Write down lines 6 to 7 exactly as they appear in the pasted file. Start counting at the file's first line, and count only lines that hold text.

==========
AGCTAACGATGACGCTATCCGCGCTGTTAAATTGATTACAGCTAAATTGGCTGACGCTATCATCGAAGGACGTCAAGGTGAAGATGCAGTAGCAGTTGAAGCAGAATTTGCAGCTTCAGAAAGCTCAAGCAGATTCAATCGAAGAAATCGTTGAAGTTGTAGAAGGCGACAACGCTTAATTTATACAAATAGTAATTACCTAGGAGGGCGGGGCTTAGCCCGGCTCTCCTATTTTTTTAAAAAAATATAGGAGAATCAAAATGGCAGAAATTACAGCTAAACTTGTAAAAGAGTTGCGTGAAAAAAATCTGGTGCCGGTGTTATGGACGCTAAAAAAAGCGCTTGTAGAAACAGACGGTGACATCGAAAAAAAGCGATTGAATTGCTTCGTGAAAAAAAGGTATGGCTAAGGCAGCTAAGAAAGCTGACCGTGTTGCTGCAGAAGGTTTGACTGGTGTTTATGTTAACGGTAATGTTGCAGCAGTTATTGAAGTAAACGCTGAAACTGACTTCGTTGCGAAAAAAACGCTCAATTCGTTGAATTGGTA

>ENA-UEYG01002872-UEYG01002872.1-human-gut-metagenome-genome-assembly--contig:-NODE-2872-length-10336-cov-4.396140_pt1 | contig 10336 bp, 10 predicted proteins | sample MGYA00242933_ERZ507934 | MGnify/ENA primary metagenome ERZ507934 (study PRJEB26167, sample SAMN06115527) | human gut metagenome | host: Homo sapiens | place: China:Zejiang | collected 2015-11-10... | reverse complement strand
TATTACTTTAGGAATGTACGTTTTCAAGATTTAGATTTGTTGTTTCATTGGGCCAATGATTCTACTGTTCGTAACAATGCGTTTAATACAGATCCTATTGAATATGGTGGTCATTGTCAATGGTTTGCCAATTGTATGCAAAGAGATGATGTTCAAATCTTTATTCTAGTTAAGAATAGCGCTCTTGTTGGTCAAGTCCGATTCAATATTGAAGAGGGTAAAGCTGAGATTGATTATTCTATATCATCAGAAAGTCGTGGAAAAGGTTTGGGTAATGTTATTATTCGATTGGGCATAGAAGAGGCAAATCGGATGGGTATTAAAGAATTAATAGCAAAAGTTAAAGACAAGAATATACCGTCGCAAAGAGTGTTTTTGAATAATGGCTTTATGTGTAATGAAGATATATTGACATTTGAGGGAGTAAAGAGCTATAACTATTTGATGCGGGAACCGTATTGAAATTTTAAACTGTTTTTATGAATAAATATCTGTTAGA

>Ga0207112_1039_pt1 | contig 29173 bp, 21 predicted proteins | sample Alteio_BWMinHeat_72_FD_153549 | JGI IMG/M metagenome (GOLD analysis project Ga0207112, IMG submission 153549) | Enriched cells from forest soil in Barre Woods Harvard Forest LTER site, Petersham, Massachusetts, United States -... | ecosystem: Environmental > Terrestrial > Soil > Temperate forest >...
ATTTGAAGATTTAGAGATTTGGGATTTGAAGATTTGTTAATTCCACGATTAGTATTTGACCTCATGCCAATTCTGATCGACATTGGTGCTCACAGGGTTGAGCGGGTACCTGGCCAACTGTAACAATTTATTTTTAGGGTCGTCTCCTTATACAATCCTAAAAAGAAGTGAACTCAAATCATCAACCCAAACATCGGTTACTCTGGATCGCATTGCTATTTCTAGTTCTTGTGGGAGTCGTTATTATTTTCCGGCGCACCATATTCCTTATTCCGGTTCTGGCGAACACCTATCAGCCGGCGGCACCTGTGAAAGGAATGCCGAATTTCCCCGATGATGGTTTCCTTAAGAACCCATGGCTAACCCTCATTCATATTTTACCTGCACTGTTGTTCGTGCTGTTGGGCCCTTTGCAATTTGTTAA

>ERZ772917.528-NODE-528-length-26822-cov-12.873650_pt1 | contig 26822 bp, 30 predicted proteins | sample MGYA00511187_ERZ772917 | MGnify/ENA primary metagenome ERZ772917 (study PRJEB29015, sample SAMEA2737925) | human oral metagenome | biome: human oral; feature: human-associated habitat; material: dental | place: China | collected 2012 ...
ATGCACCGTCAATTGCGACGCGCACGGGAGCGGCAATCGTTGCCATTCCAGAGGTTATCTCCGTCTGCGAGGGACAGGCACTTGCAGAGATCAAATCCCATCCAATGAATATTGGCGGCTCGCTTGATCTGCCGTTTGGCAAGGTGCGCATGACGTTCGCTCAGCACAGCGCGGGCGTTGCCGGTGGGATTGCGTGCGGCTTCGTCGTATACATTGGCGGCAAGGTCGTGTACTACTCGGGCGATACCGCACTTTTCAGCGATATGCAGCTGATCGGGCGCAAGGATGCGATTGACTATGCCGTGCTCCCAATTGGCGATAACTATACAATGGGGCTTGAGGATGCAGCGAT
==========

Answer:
>ERZ772917.528-NODE-528-length-26822-cov-12.873650_pt1 | contig 26822 bp, 30 predicted proteins | sample MGYA00511187_ERZ772917 | MGnify/ENA primary metagenome ERZ772917 (study PRJEB29015, sample SAMEA2737925) | human oral metagenome | biome: human oral; feature: human-associated habitat; material: dental | place: China | collected 2012 ...
ATGCACCGTCAATTGCGACGCGCACGGGAGCGGCAATCGTTGCCATTCCAGAGGTTATCTCCGTCTGCGAGGGACAGGCACTTGCAGAGATCAAATCCCATCCAATGAATATTGGCGGCTCGCTTGATCTGCCGTTTGGCAAGGTGCGCATGACGTTCGCTCAGCACAGCGCGGGCGTTGCCGGTGGGATTGCGTGCGGCTTCGTCGTATACATTGGCGGCAAGGTCGTGTACTACTCGGGCGATACCGCACTTTTCAGCGATATGCAGCTGATCGGGCGCAAGGATGCGATTGACTATGCCGTGCTCCCAATTGGCGATAACTATACAATGGGGCTTGAGGATGCAGCGAT